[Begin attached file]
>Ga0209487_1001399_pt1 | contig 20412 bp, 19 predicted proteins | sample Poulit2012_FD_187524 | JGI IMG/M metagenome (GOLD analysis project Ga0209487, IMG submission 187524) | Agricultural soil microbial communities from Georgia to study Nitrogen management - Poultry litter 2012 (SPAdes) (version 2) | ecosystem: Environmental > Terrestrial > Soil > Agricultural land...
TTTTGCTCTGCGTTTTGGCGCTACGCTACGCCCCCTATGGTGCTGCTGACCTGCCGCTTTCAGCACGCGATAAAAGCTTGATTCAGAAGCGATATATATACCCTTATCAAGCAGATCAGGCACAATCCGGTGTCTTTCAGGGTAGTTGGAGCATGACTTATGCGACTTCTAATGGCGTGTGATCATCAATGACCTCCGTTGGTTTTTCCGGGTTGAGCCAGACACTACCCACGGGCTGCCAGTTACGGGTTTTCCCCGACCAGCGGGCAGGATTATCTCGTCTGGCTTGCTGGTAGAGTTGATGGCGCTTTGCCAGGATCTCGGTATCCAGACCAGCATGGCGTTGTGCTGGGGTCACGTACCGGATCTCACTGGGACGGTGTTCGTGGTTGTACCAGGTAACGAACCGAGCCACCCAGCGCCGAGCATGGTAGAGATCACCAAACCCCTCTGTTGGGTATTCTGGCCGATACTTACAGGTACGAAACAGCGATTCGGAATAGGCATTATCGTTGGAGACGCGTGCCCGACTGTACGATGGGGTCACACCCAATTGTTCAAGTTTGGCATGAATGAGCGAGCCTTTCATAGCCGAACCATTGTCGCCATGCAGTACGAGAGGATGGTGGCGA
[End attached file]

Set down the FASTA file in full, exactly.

>Ga0209487_1001399_pt1 | contig 20412 bp, 19 predicted proteins | sample Poulit2012_FD_187524 | JGI IMG/M metagenome (GOLD analysis project Ga0209487, IMG submission 187524) | Agricultural soil microbial communities from Georgia to study Nitrogen management - Poultry litter 2012 (SPAdes) (version 2) | ecosystem: Environmental > Terrestrial > Soil > Agricultural land...
TTTTGCTCTGCGTTTTGGCGCTACGCTACGCCCCCTATGGTGCTGCTGACCTGCCGCTTTCAGCACGCGATAAAAGCTTGATTCAGAAGCGATATATATACCCTTATCAAGCAGATCAGGCACAATCCGGTGTCTTTCAGGGTAGTTGGAGCATGACTTATGCGACTTCTAATGGCGTGTGATCATCAATGACCTCCGTTGGTTTTTCCGGGTTGAGCCAGACACTACCCACGGGCTGCCAGTTACGGGTTTTCCCCGACCAGCGGGCAGGATTATCTCGTCTGGCTTGCTGGTAGAGTTGATGGCGCTTTGCCAGGATCTCGGTATCCAGACCAGCATGGCGTTGTGCTGGGGTCACGTACCGGATCTCACTGGGACGGTGTTCGTGGTTGTACCAGGTAACGAACCGAGCCACCCAGCGCCGAGCATGGTAGAGATCACCAAACCCCTCTGTTGGGTATTCTGGCCGATACTTACAGGTACGAAACAGCGATTCGGAATAGGCATTATCGTTGGAGACGCGTGCCCGACTGTACGATGGGGTCACACCCAATTGTTCAAGTTTGGCATGAATGAGCGAGCCTTTCATAGCCGAACCATTGTCGCCATGCAGTACGAGAGGATGGTGGCGA